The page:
25. 25. During the 18th and 19th centuries demand by European cities for wood deforested colonial lands and more recently, demand for beef by Western cities hastransformed New World tropical rainforests into pastures.
  26. 26. Almost 900 of these giant stone sculptures were carved and transported - some weighing over 80 tons Pollen analysis has now established that Easter Island was almost totally forested until 1200 CE. The tree pollen disappeared from the record by 1650, and the statues stopped being made around that time http://www.nomadicminds.org/blogs/2010/06 /
  27. 27. The unprecedented rates of urban population growth over the past century have occurred on <3% of the global terrestrial surface, yet the impact has been global, with 78% of carbon emissions, 60% of residential water use, and 76% of wood used for industrial purposes attributed to cities. Land use change directly associated with building cities as well as supporting the demands of urban populations drives many other types of environmental change. (Grimm et al., 2008)
  28. 28. In China alone, 300 million rural people are likely move to cities in the next few decades transforming their home landscapes and driving onward unprecedented rates of urban construction. . Shortages of construction materials such as metals, coal, cement, and timber are likely to constrain China’surbanization in the long term, and exert pressure on urban infrastructure development worldwide (Grimm et al., 2008)
  29. 29. For most of the 20th century, most ecologists ignoredurban areas with the result that ecological knowledge contributed little to solving urban environmental problems.Recently, however, ecologists have begun collaborating with other scientists, planners, and engineers to understand and even redesign urban ecosystems. With the advent 10 years ago of National Science Foundation–funded urban research programs in theUnited States, urban ecology also has begun to change the discipline of ecology. (Grimm et al., 2008)
  30. 30. http://caplter.asu.edu/
  31. 31. Residential landscapes are a critical ecological feature of the urbanecosystem because they are widespread and are made up of highly-designed and managed combinations of plants (e.g. landscaping)and animals (e.g. pets). As Phoenix has urbanized, native Sonorandesert ecosystems have been replaced by an “urban oasis” thatincludes both lush, watered lawns and carefully-managed desert-likelandscapes. CAP’s socio-ecological research has delved into thehousehold decision-making, perceptions, and priorities that result inparticular residential landscapes.
  32. 32. ~32 million acres of lawn!
  33. 33. Some stats to consider Residential lawns occupy ~ 20 million acres in the US. US lawn care industry annual revenue exceeds $40 billion. > $ 5 billion is spent on fertilizer for U.S. lawns.A typical power lawnmower pollutes as much in one hour as driving an automobile for 20 miles. 60 to 70 thousand severe accidents, some fatal, result from lawnmower use, as well as significant damage to human hearing. ~ 70 million pounds of pesticides are used each year on lawns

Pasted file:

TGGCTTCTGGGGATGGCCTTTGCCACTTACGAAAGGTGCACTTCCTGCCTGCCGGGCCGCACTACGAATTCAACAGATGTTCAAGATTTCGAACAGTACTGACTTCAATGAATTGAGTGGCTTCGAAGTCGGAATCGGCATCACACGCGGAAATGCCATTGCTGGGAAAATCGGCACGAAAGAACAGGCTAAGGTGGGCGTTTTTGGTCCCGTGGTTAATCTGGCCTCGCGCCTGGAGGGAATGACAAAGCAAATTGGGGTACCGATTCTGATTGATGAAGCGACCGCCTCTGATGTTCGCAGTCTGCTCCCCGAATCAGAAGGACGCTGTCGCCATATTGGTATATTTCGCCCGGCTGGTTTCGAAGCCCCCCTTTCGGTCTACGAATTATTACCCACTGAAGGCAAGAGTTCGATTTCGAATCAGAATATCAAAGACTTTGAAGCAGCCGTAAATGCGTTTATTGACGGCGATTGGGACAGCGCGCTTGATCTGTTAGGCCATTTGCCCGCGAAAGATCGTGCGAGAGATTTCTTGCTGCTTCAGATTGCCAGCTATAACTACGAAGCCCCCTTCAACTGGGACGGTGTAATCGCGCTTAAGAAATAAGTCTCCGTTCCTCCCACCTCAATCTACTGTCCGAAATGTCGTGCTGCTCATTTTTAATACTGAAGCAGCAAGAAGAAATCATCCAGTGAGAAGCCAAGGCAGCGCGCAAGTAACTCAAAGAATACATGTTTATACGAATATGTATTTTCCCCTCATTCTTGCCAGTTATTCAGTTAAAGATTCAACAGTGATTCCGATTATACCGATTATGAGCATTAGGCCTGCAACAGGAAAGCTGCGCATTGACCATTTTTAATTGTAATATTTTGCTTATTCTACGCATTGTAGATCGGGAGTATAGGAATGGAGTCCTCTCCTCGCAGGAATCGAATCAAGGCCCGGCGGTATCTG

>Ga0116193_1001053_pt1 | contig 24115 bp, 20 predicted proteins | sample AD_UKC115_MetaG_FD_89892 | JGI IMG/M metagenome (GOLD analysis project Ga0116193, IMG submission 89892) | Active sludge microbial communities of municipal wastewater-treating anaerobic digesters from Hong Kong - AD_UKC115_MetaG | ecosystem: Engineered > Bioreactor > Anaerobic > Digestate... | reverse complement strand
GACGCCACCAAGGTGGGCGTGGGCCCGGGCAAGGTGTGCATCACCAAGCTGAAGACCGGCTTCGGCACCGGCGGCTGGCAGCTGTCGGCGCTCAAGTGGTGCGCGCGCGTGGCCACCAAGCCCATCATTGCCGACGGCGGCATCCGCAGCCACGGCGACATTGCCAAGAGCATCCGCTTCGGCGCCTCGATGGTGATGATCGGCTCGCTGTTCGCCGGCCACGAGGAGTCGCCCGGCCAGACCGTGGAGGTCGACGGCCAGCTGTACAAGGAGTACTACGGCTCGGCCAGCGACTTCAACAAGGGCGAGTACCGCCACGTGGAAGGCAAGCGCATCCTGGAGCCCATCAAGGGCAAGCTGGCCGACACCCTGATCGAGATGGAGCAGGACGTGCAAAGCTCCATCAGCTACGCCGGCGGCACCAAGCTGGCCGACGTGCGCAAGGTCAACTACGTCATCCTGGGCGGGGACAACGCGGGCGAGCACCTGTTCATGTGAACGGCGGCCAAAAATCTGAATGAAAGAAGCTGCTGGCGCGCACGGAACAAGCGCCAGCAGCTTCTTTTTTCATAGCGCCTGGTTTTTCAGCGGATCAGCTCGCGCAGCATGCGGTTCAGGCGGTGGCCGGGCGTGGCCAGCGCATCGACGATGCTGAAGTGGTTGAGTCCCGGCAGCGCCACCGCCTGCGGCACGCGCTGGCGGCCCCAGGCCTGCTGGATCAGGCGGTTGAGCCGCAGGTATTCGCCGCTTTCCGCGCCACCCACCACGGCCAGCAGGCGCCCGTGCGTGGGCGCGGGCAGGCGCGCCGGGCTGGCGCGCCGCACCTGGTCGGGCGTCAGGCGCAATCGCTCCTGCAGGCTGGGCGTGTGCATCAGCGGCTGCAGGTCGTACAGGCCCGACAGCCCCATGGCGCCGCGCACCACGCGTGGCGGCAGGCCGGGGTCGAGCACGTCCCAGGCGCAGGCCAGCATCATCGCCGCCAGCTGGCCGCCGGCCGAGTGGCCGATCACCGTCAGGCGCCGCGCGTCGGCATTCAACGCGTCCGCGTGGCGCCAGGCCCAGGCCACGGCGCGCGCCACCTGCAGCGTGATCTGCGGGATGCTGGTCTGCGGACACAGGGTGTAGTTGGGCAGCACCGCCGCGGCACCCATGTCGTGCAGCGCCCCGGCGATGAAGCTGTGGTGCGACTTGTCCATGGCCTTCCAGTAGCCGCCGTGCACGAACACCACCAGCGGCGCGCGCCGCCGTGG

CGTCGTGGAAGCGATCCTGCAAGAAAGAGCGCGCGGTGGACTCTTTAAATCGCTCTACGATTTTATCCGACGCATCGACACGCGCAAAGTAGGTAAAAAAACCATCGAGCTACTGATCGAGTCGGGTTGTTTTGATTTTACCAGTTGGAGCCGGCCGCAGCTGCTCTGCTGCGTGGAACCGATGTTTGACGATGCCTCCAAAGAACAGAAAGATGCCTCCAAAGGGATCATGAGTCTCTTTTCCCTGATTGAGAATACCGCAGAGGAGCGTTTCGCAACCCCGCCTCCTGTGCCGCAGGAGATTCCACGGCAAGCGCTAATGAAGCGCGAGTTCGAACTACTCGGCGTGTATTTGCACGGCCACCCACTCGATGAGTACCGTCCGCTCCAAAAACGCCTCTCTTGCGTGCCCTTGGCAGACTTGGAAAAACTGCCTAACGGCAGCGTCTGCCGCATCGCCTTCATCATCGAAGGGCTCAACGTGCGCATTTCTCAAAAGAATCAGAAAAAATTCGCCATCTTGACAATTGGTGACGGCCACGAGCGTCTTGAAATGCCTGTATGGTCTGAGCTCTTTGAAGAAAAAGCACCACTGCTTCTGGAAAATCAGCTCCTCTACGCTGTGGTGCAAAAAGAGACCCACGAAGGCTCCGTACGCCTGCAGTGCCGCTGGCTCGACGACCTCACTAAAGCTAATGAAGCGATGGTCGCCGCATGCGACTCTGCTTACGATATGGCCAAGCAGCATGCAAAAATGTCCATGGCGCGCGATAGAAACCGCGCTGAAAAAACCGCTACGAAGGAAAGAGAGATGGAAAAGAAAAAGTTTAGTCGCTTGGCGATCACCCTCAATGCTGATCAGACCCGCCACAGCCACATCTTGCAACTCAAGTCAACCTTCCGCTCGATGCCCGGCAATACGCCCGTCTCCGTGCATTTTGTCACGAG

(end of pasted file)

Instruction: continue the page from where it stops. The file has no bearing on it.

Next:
34. 34. Bring written answers to the following questions to class tomorrow.1) The review of Gimme Green at the following link:http://www.gimmegreen.com/media%20articles/Newsleader.htmincludes an interesting quote towards the end – “Some documentaries “fall on thepreachy side (and) turn people off… Others antagonize and attempt to make peoplelook foolish. That’s not my style at all”. What do you think? Does the film avoidgetting preachy? Does the film avoid antagonizing/making people look foolish?2) Overall, do you think this review does a good job of capturing the essence of thefilm? Discuss your answer.3) Spend a little time looking at the Gimme Green website http://www.gimmegreen.com/Describe a few interesting things you learned specifically from the website.
  35. 35. 4) Did you think the film was humorous? If so, comment on some of the more humorous moments in the film.5) Do you know anyone who is obsessed with their lawn or at least is very committed to maintaining a nice looking lawn? If so, briefly discuss this persons relationship with their lawn and how you think they would respond if they watched the film Gimme Green. If not, describe how youthink one of the specific people interviewed in the film would react to the film.6) Considering the negative environmental impact of intensively managedlawns, do you think there should be public policies to discourage lawns or encourage alternatives to lawns? 7) Has your perspective on lawns changed at all as a result of watching the film? Explain.
  36. 36. What is urban metabolism?A key concept within the discipline of urban ecology is urban metabolism which compares the flows of energy and materials in and out of cities and the transformation and accumulation of energy and materials within cities to biological metabolism. Some scientists debate the appropriateness of themetabolism analogy but interest in urban metabolismhas led to informative analysis of long-term trends in the flow of energy, paper, plastics, metals and food stuffs in, out and within cities.